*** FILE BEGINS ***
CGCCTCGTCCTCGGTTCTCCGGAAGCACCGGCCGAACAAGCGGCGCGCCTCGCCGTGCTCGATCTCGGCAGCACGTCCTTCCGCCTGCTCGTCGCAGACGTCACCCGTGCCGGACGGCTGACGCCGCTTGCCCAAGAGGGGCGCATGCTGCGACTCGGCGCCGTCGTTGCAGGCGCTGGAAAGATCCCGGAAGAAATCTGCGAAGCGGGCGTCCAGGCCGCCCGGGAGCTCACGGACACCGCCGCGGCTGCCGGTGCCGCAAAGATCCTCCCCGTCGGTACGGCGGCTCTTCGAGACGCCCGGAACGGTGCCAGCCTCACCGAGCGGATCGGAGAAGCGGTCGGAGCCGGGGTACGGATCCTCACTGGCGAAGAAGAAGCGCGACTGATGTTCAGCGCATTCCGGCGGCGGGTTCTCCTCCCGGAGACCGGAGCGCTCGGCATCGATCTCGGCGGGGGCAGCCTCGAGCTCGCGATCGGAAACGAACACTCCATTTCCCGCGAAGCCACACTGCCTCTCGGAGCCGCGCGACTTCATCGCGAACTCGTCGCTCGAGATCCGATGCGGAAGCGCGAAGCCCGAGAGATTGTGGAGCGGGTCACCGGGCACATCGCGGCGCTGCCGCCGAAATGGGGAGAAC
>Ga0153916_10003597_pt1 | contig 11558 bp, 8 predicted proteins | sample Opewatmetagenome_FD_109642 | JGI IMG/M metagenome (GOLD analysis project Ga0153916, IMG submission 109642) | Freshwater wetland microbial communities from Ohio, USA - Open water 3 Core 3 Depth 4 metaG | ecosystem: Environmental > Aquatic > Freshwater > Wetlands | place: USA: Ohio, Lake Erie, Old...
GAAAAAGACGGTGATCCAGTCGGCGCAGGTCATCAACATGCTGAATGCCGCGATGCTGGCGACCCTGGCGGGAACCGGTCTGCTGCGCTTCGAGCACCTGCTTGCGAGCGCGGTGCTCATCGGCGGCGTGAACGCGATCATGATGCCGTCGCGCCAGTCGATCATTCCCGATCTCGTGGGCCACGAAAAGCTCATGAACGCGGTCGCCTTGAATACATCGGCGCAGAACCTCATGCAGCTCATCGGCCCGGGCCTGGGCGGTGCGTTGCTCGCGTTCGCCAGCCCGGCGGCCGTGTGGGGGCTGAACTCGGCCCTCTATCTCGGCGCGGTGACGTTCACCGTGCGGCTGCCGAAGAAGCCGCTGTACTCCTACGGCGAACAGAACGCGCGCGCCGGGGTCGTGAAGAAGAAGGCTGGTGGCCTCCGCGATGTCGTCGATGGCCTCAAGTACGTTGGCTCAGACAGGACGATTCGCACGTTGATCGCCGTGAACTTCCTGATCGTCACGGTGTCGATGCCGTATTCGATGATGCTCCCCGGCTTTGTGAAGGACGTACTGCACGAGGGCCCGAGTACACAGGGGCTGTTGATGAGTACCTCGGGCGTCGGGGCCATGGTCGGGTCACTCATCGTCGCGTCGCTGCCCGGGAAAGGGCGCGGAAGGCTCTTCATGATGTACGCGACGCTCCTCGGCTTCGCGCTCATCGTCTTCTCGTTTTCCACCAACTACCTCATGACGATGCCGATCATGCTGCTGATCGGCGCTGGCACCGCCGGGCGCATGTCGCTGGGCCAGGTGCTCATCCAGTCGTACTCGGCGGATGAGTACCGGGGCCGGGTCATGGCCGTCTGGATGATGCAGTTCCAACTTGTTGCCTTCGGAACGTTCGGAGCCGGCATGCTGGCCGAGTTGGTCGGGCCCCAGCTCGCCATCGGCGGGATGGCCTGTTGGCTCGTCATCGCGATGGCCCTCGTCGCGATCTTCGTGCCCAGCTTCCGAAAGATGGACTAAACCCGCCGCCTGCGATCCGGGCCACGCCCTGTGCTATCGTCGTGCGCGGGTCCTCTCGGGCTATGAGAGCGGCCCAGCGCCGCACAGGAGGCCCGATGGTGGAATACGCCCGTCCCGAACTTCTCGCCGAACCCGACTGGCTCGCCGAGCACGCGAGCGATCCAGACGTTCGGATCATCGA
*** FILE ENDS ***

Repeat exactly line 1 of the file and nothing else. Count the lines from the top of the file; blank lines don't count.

CGCCTCGTCCTCGGTTCTCCGGAAGCACCGGCCGAACAAGCGGCGCGCCTCGCCGTGCTCGATCTCGGCAGCACGTCCTTCCGCCTGCTCGTCGCAGACGTCACCCGTGCCGGACGGCTGACGCCGCTTGCCCAAGAGGGGCGCATGCTGCGACTCGGCGCCGTCGTTGCAGGCGCTGGAAAGATCCCGGAAGAAATCTGCGAAGCGGGCGTCCAGGCCGCCCGGGAGCTCACGGACACCGCCGCGGCTGCCGGTGCCGCAAAGATCCTCCCCGTCGGTACGGCGGCTCTTCGAGACGCCCGGAACGGTGCCAGCCTCACCGAGCGGATCGGAGAAGCGGTCGGAGCCGGGGTACGGATCCTCACTGGCGAAGAAGAAGCGCGACTGATGTTCAGCGCATTCCGGCGGCGGGTTCTCCTCCCGGAGACCGGAGCGCTCGGCATCGATCTCGGCGGGGGCAGCCTCGAGCTCGCGATCGGAAACGAACACTCCATTTCCCGCGAAGCCACACTGCCTCTCGGAGCCGCGCGACTTCATCGCGAACTCGTCGCTCGAGATCCGATGCGGAAGCGCGAAGCCCGAGAGATTGTGGAGCGGGTCACCGGGCACATCGCGGCGCTGCCGCCGAAATGGGGAGAAC